Friday, November 20, 2009

Sin and Science

Arkansas just recently lowered its high moral standards and joined the rest of the money-grubbing nation by starting a state lottery, which can be a lot of fun.  It caused a lot of uproar and petitioning and line-in-the-sand-drawing, but in the end the love of money defeated the fear of God, as it were.
Personally I have a weakness when it comes to $1 scratch-off tickets. I love them. I'm convinced that if I "focus my intention" and really concentrate, I'm going to win and I will, my powers just aren't strong enough yet.  It's like a kind of experiment, really.  It has a lot to do with quantum mechanics and Heisenbergs Uncertainty Principle and laws of cause and effect and the power of the human mind to affect change on an atomic scale, and training your mind to change physical reality.  It's very scientific.  My day is coming, it just takes time to develop the kinds of powers I'm cultivating.  Recently though I've started thinking that if I did win I'd probably just feel guilty about winning money raised by feeding on the desperation of other people like me who don't have it to waste on stupid scratch-off tickets anyway; I mean people like me who are in the middle of a highly scientific and challenging exercise on the physics of the mind.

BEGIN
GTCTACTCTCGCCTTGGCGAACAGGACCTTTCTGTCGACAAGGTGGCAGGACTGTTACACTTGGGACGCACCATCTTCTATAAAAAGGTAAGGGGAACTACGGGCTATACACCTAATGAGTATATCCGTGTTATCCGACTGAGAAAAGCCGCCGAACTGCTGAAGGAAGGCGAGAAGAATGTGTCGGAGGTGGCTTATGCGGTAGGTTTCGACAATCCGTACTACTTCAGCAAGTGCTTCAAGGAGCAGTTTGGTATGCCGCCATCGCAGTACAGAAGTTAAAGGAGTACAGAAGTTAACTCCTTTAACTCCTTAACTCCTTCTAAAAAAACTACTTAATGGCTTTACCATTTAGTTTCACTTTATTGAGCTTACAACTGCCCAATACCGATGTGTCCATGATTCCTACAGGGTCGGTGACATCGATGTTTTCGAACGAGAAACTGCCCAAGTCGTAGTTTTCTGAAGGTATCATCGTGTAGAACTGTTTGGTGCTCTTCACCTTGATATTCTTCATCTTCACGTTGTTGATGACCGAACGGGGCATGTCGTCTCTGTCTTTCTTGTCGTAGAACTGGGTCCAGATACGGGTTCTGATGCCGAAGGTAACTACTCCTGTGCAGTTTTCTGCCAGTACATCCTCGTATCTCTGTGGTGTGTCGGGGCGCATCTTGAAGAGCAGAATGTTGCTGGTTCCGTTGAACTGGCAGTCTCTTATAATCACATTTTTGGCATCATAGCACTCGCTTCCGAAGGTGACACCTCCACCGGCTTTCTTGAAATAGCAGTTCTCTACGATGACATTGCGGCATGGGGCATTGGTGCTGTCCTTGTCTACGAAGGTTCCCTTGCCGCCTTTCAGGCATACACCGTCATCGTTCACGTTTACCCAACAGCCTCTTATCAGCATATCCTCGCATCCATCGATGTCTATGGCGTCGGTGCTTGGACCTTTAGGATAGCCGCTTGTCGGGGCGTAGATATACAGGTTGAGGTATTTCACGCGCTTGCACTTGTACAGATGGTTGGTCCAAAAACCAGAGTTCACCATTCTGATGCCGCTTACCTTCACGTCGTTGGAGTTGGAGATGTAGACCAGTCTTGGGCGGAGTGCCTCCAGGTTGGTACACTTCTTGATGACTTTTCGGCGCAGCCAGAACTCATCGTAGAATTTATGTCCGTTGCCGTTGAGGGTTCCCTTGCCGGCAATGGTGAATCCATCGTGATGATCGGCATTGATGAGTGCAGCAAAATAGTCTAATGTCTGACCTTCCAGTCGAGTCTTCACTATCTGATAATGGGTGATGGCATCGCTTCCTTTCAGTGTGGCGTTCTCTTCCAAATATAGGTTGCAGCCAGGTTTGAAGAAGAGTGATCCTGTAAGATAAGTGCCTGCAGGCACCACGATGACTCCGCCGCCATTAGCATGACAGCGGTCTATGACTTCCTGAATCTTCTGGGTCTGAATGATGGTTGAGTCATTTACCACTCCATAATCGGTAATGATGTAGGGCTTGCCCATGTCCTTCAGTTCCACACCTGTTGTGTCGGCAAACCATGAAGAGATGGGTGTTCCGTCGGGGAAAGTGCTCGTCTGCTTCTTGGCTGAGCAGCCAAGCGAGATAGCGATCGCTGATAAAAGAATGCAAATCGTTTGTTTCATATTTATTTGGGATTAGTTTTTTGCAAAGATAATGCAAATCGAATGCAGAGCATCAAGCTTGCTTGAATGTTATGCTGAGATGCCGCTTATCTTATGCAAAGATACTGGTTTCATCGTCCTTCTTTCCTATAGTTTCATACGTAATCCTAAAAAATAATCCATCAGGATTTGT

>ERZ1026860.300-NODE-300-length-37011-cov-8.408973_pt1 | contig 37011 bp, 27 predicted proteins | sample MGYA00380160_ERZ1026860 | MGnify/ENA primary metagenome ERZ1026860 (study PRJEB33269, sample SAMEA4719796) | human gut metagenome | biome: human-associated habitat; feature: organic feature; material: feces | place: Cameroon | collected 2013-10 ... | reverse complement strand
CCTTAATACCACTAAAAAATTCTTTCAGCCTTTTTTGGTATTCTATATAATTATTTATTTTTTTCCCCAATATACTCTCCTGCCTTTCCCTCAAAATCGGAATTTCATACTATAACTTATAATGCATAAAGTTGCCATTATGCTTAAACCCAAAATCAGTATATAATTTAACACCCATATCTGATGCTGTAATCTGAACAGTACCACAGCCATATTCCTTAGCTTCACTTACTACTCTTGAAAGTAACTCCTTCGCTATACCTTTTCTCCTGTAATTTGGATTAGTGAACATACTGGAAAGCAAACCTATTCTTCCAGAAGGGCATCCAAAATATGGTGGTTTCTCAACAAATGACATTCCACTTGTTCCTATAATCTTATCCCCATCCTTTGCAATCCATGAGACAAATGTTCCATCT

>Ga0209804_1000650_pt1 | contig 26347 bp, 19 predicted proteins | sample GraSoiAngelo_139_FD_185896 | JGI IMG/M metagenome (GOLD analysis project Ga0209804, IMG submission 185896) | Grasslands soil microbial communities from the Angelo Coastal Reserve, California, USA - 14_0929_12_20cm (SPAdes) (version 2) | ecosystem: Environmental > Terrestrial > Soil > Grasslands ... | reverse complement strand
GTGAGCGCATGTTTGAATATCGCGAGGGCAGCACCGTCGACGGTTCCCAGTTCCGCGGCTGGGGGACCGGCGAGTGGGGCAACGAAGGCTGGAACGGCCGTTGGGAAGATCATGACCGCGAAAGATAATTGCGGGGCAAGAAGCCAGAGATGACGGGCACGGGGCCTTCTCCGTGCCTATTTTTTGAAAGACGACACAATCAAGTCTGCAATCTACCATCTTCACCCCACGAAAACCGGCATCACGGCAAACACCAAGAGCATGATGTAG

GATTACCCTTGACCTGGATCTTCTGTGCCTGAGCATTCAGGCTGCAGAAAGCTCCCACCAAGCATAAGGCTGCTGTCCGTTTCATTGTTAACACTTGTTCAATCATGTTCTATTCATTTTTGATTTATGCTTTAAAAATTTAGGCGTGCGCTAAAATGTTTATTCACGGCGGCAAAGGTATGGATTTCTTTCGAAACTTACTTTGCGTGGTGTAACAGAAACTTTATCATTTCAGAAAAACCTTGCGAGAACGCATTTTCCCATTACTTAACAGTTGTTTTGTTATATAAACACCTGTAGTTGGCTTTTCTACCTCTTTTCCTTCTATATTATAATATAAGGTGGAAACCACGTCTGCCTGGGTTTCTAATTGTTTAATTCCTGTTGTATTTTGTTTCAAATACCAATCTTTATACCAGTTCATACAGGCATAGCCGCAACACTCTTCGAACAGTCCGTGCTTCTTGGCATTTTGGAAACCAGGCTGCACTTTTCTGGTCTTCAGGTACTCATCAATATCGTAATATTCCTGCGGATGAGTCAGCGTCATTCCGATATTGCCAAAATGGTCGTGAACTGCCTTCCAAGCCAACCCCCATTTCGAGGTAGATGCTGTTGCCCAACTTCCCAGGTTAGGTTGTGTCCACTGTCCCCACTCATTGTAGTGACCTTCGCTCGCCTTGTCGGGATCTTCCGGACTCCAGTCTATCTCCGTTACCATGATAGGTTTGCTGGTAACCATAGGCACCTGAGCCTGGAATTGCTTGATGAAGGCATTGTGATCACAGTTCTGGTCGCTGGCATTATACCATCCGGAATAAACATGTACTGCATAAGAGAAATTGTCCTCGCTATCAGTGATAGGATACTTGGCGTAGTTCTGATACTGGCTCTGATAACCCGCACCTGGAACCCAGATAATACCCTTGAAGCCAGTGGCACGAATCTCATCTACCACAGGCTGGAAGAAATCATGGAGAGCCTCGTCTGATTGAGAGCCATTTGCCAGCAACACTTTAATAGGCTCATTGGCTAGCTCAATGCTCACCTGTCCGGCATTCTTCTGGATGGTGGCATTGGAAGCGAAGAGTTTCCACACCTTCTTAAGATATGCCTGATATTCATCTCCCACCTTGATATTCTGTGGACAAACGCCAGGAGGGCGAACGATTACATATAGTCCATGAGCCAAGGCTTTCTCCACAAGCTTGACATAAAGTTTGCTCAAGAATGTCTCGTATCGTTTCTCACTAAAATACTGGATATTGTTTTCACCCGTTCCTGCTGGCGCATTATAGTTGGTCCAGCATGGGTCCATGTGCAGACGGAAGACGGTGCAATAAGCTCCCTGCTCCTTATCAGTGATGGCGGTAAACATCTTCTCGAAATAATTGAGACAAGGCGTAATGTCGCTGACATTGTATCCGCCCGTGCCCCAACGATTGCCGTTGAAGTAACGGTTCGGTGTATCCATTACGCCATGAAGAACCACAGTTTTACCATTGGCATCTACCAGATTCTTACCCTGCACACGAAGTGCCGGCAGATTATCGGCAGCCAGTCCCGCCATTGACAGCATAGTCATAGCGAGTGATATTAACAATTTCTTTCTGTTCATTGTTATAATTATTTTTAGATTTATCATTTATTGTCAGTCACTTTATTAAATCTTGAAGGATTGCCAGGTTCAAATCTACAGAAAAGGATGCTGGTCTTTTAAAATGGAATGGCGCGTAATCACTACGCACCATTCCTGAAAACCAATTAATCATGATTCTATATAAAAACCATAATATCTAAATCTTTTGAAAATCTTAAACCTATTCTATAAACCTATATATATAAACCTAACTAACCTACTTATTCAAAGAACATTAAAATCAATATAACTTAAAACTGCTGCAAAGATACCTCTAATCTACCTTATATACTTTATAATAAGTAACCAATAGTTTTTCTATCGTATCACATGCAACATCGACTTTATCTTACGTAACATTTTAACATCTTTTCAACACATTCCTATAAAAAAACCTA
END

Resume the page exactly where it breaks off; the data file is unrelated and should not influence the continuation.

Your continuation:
People have won though, and when they do it's big news.  In the beginning when the news was covering the opening days of the lottery everyone was talking about what they'd do with the money if they won.
Justin and I ran into an old family friend one day and were were talking about the lottery.  He said that if he had all the money in the world, not just lottery winnings, but ALL the money in the world he'd probably pay off his debt and then whatever he still owed they'd just have to wait.
One guy won something like $100,000.  He was big news that day. About three days later he was back on the news because apparently he took his winnings and decided to buy a whole lot of cocaine.  He's now facing decades in prison.  Maybe the moral minority was right, nothing good could come from the lottery in Arkansas, just a whole lot of broken-hearted poor people, rich drug addicts, and scientists.

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